Graves' lack of prior experience reportedly came back to haunt Uber during a contentious time internally.
According to Recode, Uber's first official head of HR, Renee Atwood, was hired in 2014 and reported to Graves. Sources told Recode that Atwood asked to report directly to Kalanick, as she and other managers felt Graves was too green to handle complex HR matters appropriately. But after Atwood left the company, it was Graves who acted as the interim head of human resources, Recode's sources said.
Then there's the evasion of authorities in the "greyball" program — which Graves reportedly knew about — and may become one of two federal investigations that now faces Uber.
In February, after Fowler's bombshell blog post and subsequent media reports of widespread harassment at the company, Uber commissioned former U.S. attorney general Eric Holder to conduct a wide-ranging investigation. Graves was not implicated or ousted as a result of the investigation, and his catchphrase, "super pumpedness," was one of the few Uber values that wasn't called out in the report.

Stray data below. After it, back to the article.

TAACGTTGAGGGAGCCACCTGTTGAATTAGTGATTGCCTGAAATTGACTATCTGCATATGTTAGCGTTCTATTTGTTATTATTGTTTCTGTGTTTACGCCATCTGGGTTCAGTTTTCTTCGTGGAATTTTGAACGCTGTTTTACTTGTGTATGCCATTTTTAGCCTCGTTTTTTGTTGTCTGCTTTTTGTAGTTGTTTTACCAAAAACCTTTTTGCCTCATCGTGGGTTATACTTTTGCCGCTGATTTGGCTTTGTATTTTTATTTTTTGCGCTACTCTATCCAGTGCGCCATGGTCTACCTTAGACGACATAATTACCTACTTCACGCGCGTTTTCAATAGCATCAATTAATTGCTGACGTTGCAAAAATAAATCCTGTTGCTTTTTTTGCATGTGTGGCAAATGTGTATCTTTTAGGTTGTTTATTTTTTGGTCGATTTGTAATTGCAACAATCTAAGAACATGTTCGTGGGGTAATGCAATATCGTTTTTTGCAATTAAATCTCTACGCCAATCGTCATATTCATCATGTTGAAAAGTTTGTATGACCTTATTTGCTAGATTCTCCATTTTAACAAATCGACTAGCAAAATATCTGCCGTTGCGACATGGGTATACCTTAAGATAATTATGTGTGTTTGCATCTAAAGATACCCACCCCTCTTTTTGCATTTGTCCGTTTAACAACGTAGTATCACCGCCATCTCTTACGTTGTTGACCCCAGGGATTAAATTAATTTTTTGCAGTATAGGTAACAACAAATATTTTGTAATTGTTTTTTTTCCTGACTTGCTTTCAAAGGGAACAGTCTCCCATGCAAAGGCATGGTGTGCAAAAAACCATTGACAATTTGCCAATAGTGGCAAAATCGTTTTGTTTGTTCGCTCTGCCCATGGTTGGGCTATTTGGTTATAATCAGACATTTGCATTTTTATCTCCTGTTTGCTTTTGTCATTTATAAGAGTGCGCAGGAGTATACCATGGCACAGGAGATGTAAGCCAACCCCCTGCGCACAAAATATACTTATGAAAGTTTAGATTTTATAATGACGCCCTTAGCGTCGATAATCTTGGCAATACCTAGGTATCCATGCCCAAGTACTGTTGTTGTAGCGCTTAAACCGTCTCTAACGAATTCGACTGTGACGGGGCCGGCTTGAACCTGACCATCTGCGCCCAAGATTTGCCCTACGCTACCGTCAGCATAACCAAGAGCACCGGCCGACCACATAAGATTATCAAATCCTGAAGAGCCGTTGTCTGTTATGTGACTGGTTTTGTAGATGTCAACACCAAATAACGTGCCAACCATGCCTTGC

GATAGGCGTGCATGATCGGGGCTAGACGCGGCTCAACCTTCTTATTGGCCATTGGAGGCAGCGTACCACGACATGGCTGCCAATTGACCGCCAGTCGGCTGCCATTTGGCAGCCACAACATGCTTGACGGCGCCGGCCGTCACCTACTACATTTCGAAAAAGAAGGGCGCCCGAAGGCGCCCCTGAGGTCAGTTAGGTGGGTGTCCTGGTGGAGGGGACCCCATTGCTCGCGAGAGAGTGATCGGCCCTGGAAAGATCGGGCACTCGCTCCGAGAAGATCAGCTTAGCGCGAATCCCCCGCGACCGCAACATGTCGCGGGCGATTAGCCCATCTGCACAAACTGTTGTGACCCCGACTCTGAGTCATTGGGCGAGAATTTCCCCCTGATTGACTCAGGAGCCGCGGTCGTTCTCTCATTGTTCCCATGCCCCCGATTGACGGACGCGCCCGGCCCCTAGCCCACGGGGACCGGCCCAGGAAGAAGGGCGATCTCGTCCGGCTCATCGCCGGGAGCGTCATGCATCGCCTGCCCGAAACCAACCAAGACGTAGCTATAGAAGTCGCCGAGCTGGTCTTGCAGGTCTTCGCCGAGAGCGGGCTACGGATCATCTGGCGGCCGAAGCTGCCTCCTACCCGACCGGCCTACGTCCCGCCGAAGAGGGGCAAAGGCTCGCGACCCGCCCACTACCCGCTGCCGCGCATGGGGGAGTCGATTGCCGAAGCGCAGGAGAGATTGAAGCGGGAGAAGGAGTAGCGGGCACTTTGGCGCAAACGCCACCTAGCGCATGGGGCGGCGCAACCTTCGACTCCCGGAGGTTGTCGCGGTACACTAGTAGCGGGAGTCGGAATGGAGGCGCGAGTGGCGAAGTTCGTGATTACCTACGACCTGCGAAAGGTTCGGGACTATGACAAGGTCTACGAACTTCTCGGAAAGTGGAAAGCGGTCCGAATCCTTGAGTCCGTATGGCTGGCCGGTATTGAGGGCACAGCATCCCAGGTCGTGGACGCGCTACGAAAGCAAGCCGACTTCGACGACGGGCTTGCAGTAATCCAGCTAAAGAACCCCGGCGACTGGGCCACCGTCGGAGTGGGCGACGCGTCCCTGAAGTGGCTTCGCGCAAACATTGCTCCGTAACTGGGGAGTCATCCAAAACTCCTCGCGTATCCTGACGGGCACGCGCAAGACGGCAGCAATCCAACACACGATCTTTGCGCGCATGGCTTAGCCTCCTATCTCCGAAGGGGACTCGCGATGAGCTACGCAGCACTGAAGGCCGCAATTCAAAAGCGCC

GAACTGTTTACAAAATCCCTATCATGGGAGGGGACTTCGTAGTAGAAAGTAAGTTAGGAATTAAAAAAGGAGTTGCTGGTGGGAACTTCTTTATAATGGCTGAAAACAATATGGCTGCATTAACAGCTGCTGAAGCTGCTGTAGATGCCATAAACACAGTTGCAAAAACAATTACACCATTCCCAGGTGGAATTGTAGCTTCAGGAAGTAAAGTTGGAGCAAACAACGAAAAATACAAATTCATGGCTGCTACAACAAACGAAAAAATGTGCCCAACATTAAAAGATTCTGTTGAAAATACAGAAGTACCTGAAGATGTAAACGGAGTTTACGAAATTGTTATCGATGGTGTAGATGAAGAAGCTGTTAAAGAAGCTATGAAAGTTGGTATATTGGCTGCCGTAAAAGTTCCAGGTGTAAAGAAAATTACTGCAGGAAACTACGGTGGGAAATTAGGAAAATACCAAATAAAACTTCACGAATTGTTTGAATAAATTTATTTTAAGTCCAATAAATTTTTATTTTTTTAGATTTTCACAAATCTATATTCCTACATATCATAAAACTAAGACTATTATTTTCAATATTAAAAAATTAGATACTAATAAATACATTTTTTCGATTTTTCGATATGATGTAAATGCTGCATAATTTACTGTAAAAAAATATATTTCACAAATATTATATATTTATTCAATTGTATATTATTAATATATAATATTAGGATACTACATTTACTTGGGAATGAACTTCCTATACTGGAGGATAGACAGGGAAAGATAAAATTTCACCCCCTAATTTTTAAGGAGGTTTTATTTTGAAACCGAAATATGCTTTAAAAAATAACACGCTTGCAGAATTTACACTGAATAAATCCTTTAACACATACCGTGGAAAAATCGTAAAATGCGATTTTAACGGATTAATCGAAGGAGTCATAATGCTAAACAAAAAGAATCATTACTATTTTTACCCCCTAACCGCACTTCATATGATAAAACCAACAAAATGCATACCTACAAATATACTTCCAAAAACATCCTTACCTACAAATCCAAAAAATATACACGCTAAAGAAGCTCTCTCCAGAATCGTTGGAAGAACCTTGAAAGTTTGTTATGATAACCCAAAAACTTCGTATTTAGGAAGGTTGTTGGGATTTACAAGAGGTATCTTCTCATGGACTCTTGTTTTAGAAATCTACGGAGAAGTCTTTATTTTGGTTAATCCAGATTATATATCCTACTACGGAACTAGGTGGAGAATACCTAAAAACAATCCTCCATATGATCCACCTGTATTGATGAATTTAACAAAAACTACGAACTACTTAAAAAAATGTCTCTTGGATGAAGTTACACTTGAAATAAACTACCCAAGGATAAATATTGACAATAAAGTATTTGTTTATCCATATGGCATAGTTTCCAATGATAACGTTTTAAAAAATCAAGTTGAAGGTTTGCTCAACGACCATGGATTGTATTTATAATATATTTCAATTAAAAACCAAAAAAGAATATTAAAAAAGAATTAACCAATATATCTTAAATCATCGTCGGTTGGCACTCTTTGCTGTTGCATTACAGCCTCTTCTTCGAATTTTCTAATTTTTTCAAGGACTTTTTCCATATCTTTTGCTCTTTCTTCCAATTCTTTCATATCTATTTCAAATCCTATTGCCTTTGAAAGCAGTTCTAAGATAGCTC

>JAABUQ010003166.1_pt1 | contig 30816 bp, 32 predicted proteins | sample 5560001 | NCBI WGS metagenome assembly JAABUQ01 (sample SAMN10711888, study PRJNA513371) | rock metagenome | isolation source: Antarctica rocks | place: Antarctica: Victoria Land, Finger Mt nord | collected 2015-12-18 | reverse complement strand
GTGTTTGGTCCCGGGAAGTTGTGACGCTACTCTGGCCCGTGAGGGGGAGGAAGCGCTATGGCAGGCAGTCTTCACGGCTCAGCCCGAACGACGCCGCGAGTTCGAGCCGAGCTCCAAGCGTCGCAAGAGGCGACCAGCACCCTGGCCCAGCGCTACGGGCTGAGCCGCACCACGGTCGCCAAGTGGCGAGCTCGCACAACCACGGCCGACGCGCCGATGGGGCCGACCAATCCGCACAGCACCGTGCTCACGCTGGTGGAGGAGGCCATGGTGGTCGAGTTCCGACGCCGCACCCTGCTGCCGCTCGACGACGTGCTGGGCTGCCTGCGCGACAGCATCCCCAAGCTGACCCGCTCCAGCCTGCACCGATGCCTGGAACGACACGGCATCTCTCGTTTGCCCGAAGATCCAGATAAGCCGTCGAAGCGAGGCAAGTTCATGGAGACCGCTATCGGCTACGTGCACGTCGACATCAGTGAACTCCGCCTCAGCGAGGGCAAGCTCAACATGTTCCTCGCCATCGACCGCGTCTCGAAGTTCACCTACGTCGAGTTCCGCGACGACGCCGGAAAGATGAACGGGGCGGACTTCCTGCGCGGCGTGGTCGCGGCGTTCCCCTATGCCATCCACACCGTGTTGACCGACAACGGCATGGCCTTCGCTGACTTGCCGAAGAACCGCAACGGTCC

Kalanick stepped down from his role as CEO this summer, though he, too, remains on the board.
Graves, a surfer and serious photographer, wrote on his website in 2008 that the fallout from the economic crisis had inspired him to turn to surfing, and entrepreneurialism, as a way to take advantage of "turbulence."
"Instead of paddling around in circles as though we were in some calm lake, we need to learn to act like surfers to place ourselves in the rising and falling swells, paddling forward while glancing occasionally backwards, so that we will be ready when the big wave comes. If we do that, we will stand up at the right moment, establish our balance, take a deep breath, and ride the exhilarating force of history all the way to shore," Graves wrote, quoting a Harvard Business Publishing article.
For Graves, the next wave is now on the horizon.
Correction: This story has been updated to more accurately reflect the nature of Austin Geidt's addiction.